It is springtime once again! The days are sunnier, the birds are singing louder, and the flowers are beginning to bloom. While this is happening, something else that’s not so good begins: allergies! Each spring, summer, and fall, plants release tiny pollen grains to fertilize other plants of the same species. Most of the pollens that cause allergic reactions come from trees, weeds and grasses.
Students battle allergies and runny noses abound. And even though our noses run like leaky faucets, we’re also swallowing approximately a quart of snot each day too. Just think about that when you have the sniffles; yuck!
Here’s a fun fact about seasonal allergies. They are often called Hay Fever. Despite its name, hay fever does not mean that the person is allergic to hay nor has a fever. Hay is hardly ever an allergen, and fever is not a symptom. Instead, it’s the side effects of allergies.
The common cold is often mistaken with seasonal allergies. A cold is a virus that your immune system attacks when it enters your body. The symptoms of a cold are the effects of the virus being destroyed. Colds can last a couple of weeks and are highly contagious. You can catch a cold from a handshake, touching a surface that has germs or by a cough or sneeze from an infected person. An allergy is an overactive immune response. Your body mistakenly attacks harmless matters, such as pollen and animal dander, thinking these are germs; your body then reacts as if you had a cold. You cannot catch an allergy from someone else; they are not contagious.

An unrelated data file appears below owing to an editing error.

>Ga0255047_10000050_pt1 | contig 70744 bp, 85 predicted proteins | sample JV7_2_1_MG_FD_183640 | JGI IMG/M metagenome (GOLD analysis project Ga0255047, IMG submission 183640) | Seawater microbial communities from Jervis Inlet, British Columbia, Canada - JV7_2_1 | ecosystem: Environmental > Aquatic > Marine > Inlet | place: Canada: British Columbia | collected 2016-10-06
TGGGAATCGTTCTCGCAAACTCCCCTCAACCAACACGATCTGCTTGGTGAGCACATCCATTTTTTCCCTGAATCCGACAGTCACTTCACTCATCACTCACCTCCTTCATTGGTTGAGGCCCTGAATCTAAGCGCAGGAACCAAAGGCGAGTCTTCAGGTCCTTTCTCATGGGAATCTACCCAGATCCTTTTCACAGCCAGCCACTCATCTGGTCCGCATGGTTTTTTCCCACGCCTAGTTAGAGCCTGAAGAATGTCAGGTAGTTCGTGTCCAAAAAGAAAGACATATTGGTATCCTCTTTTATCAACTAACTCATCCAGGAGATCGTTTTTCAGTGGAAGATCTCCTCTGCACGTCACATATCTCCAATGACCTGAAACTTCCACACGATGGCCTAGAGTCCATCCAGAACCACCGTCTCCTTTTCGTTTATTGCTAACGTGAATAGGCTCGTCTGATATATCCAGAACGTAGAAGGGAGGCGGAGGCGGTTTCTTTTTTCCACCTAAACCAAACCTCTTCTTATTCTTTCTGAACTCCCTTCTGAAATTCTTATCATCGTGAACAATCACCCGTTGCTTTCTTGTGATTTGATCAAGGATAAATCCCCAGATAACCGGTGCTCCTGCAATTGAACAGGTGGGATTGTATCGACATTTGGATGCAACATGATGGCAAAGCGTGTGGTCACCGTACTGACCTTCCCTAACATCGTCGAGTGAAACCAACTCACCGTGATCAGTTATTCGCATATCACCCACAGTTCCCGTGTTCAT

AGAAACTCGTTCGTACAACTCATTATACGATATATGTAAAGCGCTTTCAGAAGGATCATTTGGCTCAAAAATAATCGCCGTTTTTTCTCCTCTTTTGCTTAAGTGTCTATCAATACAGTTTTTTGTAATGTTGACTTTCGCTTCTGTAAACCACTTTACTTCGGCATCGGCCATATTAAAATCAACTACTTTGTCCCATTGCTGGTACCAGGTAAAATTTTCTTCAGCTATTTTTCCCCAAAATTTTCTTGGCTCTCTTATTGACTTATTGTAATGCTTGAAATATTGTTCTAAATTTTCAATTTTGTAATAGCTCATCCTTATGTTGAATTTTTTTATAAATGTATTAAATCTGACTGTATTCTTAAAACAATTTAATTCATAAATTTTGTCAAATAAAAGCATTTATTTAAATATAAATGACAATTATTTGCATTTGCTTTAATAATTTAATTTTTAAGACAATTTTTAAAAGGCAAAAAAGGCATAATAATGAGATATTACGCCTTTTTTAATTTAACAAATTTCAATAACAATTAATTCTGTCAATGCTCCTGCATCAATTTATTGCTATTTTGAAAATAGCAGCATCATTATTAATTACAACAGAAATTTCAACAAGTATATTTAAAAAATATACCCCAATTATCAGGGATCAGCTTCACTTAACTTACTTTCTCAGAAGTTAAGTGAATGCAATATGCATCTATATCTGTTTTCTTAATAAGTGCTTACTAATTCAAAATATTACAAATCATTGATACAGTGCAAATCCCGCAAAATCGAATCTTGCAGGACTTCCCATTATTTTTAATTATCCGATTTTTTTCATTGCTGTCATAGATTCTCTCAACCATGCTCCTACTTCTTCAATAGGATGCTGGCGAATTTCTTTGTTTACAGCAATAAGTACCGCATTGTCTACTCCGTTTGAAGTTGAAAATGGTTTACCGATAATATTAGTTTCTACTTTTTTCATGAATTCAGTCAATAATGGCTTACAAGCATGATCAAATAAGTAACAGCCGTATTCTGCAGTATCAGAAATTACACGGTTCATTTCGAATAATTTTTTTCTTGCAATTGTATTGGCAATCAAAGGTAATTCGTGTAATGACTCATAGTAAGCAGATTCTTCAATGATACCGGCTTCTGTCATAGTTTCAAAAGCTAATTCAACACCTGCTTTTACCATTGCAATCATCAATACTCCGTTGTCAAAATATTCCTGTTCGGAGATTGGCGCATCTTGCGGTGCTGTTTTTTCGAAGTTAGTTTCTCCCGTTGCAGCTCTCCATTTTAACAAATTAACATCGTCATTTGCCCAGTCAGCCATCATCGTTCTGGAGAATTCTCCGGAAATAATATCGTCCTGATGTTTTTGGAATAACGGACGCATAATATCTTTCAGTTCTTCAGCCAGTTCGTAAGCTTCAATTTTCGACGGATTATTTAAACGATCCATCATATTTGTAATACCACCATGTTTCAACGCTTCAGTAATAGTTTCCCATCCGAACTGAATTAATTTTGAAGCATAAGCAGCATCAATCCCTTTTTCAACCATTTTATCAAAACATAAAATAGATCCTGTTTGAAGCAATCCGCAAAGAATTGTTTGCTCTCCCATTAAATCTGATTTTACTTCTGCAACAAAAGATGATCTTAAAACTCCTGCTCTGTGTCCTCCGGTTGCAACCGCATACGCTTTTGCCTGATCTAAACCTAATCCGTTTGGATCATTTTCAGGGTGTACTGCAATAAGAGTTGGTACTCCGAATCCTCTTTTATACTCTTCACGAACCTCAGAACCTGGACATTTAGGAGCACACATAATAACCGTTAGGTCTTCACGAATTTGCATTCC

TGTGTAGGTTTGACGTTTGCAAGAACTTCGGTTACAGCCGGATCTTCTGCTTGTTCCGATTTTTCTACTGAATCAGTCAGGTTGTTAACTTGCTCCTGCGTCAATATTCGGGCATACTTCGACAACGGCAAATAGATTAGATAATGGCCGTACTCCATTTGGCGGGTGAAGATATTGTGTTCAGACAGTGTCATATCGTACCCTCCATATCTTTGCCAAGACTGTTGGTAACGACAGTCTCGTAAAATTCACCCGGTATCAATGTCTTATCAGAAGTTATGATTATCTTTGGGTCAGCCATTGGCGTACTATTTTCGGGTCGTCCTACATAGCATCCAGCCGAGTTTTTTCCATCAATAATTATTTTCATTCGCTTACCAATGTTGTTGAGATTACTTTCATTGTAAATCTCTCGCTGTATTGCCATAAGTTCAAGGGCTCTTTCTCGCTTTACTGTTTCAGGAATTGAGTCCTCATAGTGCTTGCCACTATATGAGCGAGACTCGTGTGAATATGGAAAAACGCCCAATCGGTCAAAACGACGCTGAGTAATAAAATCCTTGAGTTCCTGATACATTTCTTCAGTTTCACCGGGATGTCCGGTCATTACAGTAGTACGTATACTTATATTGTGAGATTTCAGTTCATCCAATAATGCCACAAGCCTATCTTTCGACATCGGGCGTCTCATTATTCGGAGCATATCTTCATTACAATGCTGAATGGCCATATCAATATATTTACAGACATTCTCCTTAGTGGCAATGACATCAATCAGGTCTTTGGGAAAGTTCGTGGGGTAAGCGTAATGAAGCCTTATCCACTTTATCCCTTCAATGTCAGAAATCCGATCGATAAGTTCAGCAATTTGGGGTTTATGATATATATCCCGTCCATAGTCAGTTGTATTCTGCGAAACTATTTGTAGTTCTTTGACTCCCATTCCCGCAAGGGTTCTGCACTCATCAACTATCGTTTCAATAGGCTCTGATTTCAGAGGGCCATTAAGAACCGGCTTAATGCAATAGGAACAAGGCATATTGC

While germs are not being spread because students have allergies, germs are deposited on tissues and hands when students sneeze, cough, and blow their noses. Allergy season is an excellent opportunity to teach students about how germs spread and the importance of proper handwashing.
So why do some people suffer with seasonal allergies more than others? Allergies usually, but not always, show up for the first time during childhood. Allergies tend to run in families, so genetics may be one culprit. In fact, errors in a gene that helps regulate the immune system are associated with higher rates of allergies. The environment you grow up in matters, too. Being exposed to an allergen as a baby makes you less likely to actually develop an allergy to it. People who grow up on farms, in big families, and in the developing world also tend to have fewer allergies, although there are plenty of exceptions, partly thanks to genetics.
Although colds and seasonal allergies may share some of the same symptoms, they are very different diseases. It’s a good time to join the Fuddlebrook School students as they learn how they get the common cold. The story teaches students how to deal with a runny nose, coughs, and sneezing while preventing the spread of germs regardless of whether they are virus induced or pollen induced. Using Liza’s Glittery Germs lab activity, students will “see” germs and how they are passed from one person to another. This lesson reinforces good hand washing and cold etiquette as students enjoy a fun activity about the yucky side of snot.